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    "Hardball" Tactics in Negotiation

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    Q1. What are "hardball" tactics? How do you deal with them? Give an example of one you have observed.

    Q2. What are the criteria used for evaluating possible solutions? Give an example of how you observed the criteria properly used or how it was not used.

    Q3. Compare and contrast the three active-engagement strategies. Give an example of one that you have observed and the outcome that resulted.

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    Solution Preview

    1. Hardball tactics are the negotiation tools used to force others to submit by using ploys. One of the best is to be willing to walk away, or at least act as though you will. This type of tactic leaves the other side with a decision about how important the negotiation is. Sometimes this is known as bogey, or false leading. The tactic makes unimportant issues seem more important than they are, as in the willingness to walk away. The best way to deal with this is to ask why the other side is willing to walk away or change the discussion. When the other side finds something important or unimportant enough to walk away from it, then the negotiator must ask himself/herself if there is a reason or is it just a ploy.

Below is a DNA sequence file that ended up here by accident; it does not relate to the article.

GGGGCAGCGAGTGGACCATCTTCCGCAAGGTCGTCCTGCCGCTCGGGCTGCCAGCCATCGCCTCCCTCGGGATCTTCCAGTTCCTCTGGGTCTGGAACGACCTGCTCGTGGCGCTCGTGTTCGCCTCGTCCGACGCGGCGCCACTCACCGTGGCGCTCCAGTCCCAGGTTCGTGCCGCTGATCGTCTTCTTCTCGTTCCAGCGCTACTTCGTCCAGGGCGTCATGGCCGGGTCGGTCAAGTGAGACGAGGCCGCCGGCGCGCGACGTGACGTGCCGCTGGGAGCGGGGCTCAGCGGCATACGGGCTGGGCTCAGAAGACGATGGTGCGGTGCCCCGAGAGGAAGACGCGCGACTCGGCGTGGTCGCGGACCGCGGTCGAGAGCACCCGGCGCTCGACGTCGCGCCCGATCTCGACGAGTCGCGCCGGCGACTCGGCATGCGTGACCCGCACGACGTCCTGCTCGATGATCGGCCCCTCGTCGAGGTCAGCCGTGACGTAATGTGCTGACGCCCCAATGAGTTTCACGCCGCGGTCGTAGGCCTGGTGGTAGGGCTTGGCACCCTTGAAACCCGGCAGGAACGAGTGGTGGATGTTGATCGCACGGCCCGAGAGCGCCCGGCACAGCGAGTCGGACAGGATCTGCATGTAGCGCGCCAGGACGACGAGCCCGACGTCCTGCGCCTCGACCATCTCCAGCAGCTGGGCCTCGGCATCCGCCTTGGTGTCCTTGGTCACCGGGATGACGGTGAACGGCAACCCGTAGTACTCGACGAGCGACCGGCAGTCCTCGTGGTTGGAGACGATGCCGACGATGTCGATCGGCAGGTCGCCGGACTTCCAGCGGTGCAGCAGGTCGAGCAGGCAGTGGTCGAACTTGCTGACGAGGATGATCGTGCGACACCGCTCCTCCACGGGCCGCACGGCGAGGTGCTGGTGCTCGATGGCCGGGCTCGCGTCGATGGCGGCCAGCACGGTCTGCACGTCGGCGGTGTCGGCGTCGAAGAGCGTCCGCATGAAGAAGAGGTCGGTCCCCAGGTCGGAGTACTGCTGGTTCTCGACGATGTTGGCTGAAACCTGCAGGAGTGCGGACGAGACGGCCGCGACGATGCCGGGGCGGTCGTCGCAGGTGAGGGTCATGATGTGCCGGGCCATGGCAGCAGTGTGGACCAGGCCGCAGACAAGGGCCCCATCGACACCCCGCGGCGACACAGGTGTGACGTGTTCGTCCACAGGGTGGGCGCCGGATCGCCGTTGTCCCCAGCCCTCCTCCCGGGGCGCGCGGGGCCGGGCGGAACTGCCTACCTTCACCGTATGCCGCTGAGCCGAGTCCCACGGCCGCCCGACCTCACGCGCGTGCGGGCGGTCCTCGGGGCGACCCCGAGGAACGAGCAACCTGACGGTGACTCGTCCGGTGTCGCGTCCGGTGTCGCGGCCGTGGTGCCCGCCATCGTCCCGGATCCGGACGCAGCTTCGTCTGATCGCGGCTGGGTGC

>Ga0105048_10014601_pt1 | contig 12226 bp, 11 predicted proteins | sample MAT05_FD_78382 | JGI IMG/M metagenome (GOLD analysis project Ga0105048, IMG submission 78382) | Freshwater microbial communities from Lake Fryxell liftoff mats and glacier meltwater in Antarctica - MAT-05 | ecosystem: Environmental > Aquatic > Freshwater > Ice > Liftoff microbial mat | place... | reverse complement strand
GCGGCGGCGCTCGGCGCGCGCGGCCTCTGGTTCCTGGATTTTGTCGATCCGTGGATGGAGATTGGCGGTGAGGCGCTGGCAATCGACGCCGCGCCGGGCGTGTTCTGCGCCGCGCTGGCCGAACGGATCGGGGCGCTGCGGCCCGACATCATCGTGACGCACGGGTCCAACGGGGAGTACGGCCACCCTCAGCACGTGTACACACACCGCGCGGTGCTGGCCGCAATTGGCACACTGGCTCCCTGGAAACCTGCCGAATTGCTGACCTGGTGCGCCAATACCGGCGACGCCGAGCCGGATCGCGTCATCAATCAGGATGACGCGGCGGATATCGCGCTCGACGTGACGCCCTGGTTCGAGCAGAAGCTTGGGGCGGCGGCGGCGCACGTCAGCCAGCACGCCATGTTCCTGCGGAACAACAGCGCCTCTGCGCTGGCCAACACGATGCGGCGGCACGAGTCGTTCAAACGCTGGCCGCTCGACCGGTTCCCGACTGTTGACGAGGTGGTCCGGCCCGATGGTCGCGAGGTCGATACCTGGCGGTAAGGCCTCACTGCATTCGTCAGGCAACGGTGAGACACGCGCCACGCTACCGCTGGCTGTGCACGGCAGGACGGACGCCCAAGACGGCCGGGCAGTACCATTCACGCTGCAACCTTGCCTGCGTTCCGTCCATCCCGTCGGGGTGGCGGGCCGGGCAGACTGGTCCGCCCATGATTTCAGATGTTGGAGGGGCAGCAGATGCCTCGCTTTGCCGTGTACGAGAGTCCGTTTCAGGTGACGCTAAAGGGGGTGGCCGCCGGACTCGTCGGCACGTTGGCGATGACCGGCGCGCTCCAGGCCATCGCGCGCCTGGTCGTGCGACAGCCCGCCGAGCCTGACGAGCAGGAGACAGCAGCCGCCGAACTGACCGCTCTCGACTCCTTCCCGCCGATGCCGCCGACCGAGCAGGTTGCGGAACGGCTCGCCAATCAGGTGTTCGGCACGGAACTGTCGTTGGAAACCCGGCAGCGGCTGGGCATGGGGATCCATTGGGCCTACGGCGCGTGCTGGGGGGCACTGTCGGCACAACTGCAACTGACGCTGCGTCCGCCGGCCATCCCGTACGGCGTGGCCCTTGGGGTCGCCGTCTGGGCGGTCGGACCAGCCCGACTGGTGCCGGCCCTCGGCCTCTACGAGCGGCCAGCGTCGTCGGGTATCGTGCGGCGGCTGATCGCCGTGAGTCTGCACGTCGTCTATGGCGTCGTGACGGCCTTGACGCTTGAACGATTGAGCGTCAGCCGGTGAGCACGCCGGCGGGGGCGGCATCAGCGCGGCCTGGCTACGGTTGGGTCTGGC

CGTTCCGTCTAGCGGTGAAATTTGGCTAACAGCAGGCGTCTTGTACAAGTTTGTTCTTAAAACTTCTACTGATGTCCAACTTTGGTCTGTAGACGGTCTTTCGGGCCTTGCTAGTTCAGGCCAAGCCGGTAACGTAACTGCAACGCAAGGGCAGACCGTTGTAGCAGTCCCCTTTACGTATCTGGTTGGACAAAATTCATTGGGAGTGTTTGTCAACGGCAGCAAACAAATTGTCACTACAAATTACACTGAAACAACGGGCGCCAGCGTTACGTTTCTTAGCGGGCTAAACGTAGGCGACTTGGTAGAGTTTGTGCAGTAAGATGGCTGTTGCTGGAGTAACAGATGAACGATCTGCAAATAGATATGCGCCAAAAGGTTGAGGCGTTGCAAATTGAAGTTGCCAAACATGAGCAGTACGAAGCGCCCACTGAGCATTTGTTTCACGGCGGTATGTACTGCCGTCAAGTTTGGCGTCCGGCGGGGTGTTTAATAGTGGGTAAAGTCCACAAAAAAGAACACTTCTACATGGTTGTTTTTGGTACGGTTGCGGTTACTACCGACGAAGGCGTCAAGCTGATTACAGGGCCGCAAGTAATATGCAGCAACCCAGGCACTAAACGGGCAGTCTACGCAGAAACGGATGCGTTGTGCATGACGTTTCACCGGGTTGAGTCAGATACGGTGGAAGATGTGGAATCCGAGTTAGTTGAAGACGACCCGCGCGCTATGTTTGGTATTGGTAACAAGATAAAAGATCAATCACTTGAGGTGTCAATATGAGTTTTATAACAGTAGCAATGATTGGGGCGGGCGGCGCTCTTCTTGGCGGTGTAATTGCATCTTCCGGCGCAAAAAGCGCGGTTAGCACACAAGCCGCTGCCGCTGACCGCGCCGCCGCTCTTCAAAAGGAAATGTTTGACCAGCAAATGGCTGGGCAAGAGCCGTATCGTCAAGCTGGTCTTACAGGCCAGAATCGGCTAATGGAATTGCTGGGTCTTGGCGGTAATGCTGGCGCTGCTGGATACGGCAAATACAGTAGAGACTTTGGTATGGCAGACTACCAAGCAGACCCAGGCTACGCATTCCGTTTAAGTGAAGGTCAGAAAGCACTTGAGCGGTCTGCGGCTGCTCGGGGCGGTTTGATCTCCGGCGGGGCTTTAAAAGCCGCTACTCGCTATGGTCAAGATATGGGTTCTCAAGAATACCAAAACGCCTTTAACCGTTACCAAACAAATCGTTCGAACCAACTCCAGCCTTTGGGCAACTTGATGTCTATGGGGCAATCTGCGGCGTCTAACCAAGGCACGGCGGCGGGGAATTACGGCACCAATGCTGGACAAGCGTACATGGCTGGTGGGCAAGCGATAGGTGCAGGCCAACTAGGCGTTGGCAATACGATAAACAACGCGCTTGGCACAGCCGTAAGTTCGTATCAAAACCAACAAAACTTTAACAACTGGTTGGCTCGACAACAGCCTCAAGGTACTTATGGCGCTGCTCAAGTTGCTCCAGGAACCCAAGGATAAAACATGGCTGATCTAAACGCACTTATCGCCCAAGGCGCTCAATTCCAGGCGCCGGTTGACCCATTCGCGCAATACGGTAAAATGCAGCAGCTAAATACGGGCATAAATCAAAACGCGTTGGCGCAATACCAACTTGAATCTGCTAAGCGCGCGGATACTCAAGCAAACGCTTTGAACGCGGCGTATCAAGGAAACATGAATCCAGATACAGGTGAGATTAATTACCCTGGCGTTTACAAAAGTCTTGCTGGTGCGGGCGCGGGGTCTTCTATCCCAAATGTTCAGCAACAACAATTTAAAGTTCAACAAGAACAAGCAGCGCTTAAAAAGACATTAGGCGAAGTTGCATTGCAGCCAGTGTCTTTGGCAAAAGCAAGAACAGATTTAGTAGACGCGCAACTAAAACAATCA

A manager in a factory I worked in was asked to oversee a special project. This was the third or fourth one in a year. He said he would do it for additional wages and benefits. In the department, he was the expert in electronics for this particular item and the ...

    Solution Summary

    Hardball tactics are defined. The criteria used for evaluating possible solutions are determined.

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